The Endocrine Society's 91st Annual Meeting -- ENDO 09 -- took place from June 10 to 13 in Washington, D.C., and attracted about 7,500 scientists and clinicians from all over the world. The meeting presented 80 symposia and addressed recent advances in areas including obesity, endocrine disrupters, diabetes, growth hormones, sex steroids, and thyroid cancer.
"We had a very successful plenary lecture program," said Endocrine Society president, Robert M. Carey, M.D., of the University of Virginia in Charlottesville. "One of the big highlights was the lead-off presidential plenary presentation by Nobel Prize winners Joseph L. Goldstein, M.D., and Michael S. Brown, M.D., both of the University of Texas Southwestern Medical Center in Dallas on 'The Cholesterol Feedback Story: How Genes Control Cholesterol.'"
"Another beautifully done lecture was presented by Doug Wallace, Ph.D., of the University of California in Irvine, who spoke on 'A Mitochondrial Etiology of Diabetes and Metabolic Syndrome' and gave us an incredible description of how nuclear genes in mitochondria are largely governed by the female sex chromosome and are extremely important in type 2 diabetes and the metabolic syndrome," Carey said. "It opened up a whole new perspective on the genetics of diabetes."
At the meeting, the Endocrine Society presented its first-ever Scientific Statement on endocrine-disrupting chemicals, such as bisphenol A (BPA), which is found in multiple consumer products such as plastic water bottles. "We summarized all the research on these compounds' toxic effects to disrupt hormones from the reproductive system to the heart and brain," Carey said.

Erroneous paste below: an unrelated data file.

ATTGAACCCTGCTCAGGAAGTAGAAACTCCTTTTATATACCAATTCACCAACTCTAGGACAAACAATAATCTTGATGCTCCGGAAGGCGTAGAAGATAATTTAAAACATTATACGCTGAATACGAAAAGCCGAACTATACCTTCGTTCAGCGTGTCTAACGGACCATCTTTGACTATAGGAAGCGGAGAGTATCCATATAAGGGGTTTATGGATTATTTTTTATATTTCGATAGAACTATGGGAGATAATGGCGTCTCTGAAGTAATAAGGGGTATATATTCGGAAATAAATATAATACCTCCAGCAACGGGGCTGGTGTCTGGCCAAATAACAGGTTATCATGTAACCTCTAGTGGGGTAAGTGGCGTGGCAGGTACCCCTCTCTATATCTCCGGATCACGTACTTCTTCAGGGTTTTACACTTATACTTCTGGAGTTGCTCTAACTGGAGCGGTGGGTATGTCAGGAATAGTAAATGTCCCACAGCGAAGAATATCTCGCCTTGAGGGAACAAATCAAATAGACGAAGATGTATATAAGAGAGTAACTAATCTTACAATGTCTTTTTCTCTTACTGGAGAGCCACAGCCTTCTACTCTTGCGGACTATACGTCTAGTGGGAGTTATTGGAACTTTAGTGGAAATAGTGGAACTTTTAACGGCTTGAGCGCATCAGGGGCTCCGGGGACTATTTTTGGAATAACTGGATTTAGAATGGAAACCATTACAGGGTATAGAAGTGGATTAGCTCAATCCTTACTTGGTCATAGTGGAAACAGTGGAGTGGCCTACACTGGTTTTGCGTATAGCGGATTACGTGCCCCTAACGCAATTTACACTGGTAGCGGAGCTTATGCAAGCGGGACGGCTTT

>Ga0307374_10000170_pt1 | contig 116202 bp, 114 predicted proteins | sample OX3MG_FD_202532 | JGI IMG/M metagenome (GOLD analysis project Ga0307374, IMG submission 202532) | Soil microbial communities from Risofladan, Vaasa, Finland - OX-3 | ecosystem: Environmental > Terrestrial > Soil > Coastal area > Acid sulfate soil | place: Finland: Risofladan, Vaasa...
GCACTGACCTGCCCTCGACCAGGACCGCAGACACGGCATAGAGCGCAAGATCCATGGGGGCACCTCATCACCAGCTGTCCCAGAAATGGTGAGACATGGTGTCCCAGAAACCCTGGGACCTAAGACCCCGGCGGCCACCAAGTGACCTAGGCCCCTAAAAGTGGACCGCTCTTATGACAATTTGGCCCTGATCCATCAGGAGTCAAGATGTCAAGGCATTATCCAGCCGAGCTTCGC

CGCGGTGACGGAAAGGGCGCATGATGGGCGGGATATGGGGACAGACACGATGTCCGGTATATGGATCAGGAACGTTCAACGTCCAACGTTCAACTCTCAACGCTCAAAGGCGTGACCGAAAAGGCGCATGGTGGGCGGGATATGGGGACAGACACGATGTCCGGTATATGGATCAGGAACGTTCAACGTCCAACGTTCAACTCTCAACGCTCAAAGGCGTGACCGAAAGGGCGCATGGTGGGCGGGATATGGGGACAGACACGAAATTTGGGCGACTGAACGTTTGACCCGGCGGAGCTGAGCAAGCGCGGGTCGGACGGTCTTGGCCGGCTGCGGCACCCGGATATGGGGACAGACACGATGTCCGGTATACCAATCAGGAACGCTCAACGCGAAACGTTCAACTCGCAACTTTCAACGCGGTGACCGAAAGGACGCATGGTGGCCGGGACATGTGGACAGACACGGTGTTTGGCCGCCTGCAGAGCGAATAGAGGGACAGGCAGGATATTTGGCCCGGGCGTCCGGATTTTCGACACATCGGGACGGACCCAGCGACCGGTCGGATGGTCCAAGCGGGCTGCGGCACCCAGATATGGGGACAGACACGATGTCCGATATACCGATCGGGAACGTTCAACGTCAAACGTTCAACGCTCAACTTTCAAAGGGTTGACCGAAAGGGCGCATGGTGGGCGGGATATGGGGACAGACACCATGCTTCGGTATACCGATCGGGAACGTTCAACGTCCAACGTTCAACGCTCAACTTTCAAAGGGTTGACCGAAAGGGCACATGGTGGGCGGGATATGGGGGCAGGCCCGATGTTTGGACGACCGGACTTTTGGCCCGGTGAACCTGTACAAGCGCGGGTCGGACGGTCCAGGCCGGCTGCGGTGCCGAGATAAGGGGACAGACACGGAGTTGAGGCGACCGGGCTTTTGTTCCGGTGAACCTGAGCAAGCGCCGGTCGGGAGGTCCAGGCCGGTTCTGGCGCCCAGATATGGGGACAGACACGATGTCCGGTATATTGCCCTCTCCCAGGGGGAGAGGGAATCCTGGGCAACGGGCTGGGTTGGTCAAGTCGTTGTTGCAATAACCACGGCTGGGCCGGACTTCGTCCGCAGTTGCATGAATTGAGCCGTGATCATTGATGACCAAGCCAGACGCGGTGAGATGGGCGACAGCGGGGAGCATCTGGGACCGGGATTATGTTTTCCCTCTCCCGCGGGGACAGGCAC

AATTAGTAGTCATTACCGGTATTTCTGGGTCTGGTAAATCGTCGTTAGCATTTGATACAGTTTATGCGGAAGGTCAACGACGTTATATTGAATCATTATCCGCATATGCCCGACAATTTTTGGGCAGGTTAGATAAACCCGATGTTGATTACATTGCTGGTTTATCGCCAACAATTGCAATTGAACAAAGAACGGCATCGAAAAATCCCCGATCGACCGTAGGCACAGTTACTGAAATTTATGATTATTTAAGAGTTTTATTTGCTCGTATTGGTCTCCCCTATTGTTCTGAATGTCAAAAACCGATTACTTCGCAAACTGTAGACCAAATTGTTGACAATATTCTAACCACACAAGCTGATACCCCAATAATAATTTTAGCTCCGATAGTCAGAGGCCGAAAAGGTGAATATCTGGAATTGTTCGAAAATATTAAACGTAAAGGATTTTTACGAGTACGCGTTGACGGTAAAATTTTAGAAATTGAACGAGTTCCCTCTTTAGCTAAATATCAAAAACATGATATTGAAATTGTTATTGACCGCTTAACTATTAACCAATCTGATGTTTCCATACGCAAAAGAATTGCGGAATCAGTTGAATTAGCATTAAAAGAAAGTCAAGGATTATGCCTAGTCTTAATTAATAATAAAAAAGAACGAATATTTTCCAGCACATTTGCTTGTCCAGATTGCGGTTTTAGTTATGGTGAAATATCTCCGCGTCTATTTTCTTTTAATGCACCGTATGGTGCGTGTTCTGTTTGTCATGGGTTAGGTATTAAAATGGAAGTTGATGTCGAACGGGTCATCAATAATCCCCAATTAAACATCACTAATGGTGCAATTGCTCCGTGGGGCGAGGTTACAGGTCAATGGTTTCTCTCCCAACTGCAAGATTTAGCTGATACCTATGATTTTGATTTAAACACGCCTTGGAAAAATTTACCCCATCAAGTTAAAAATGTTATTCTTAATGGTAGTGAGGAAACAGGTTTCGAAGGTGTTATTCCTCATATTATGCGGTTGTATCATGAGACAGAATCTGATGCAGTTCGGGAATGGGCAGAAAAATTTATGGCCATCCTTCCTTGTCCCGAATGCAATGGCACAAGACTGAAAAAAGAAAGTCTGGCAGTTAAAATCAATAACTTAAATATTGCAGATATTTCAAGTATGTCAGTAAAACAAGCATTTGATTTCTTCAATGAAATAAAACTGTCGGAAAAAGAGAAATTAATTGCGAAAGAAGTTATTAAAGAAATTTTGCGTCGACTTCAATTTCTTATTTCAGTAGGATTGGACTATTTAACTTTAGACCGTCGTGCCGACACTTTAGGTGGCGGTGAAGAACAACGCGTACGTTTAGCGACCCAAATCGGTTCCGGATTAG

The Scientific Statement also recommended more basic and clinical research on endocrine disrupters, increased education in the medical and scientific communities about their health effects, and changes in public policy and awareness.
Several studies presented at the meeting addressed new health risks associated with endocrine disrupters. Among them was a study presented by Hong-Sheng Wang, Ph.D., of the University of Cincinnati, which showed that female rodents that received BPA and estrogen at levels usually found in human females were likely to develop harmful arrhythmias.
"We have identified a new possible risk for female heart health, caused by increased levels of estrogens in the body and exposure to the environmental estrogen, BPA," co-author, Scott Belcher, Ph.D., of the University of Cincinnati's Department of Pharmacology and Cell Biophysics, said in a statement.
Other highlights included "Biomarkers in Cardiovascular Endocrinology in Clinical Trials and Drug Development," the annual forum hosted by the Endocrine Society's Corporate Liaison Board. "There's a lot of new research on biomarkers for tissue damage in high blood pressure and diabetes, which together are the leading causes of end-stage renal disease requiring dialysis," Carey said. "If we can identify the tissue damage early enough, we can treat patients as aggressively as possible to prevent further damage."